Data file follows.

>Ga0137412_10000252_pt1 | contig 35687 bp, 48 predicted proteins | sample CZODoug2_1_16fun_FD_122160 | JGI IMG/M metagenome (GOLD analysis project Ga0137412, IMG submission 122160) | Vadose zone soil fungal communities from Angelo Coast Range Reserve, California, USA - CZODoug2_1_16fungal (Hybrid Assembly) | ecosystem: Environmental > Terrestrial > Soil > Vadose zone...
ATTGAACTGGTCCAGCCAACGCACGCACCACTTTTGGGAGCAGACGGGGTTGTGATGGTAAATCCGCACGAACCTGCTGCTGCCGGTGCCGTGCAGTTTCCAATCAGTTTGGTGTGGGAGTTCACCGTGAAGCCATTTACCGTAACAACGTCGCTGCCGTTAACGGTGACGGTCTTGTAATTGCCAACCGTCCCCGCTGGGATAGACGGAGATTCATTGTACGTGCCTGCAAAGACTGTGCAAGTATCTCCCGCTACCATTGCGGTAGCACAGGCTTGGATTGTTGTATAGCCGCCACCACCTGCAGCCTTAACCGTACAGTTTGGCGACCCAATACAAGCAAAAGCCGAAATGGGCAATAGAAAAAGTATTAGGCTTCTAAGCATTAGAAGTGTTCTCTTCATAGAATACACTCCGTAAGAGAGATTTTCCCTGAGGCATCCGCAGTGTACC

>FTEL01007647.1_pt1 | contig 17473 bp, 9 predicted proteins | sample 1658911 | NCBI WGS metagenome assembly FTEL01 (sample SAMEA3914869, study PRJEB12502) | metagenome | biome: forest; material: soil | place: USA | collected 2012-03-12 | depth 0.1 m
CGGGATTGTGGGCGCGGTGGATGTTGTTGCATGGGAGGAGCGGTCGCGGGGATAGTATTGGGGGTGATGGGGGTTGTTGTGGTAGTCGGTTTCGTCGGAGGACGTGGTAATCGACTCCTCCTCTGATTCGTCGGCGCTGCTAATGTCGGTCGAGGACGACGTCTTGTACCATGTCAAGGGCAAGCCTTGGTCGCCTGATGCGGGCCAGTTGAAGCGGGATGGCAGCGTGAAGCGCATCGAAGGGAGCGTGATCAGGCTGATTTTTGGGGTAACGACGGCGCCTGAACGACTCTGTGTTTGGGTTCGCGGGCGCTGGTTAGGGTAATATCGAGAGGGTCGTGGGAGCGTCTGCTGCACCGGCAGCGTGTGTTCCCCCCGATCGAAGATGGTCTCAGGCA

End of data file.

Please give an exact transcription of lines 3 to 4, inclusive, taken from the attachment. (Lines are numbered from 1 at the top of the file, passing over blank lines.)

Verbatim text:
>FTEL01007647.1_pt1 | contig 17473 bp, 9 predicted proteins | sample 1658911 | NCBI WGS metagenome assembly FTEL01 (sample SAMEA3914869, study PRJEB12502) | metagenome | biome: forest; material: soil | place: USA | collected 2012-03-12 | depth 0.1 m
CGGGATTGTGGGCGCGGTGGATGTTGTTGCATGGGAGGAGCGGTCGCGGGGATAGTATTGGGGGTGATGGGGGTTGTTGTGGTAGTCGGTTTCGTCGGAGGACGTGGTAATCGACTCCTCCTCTGATTCGTCGGCGCTGCTAATGTCGGTCGAGGACGACGTCTTGTACCATGTCAAGGGCAAGCCTTGGTCGCCTGATGCGGGCCAGTTGAAGCGGGATGGCAGCGTGAAGCGCATCGAAGGGAGCGTGATCAGGCTGATTTTTGGGGTAACGACGGCGCCTGAACGACTCTGTGTTTGGGTTCGCGGGCGCTGGTTAGGGTAATATCGAGAGGGTCGTGGGAGCGTCTGCTGCACCGGCAGCGTGTGTTCCCCCCGATCGAAGATGGTCTCAGGCA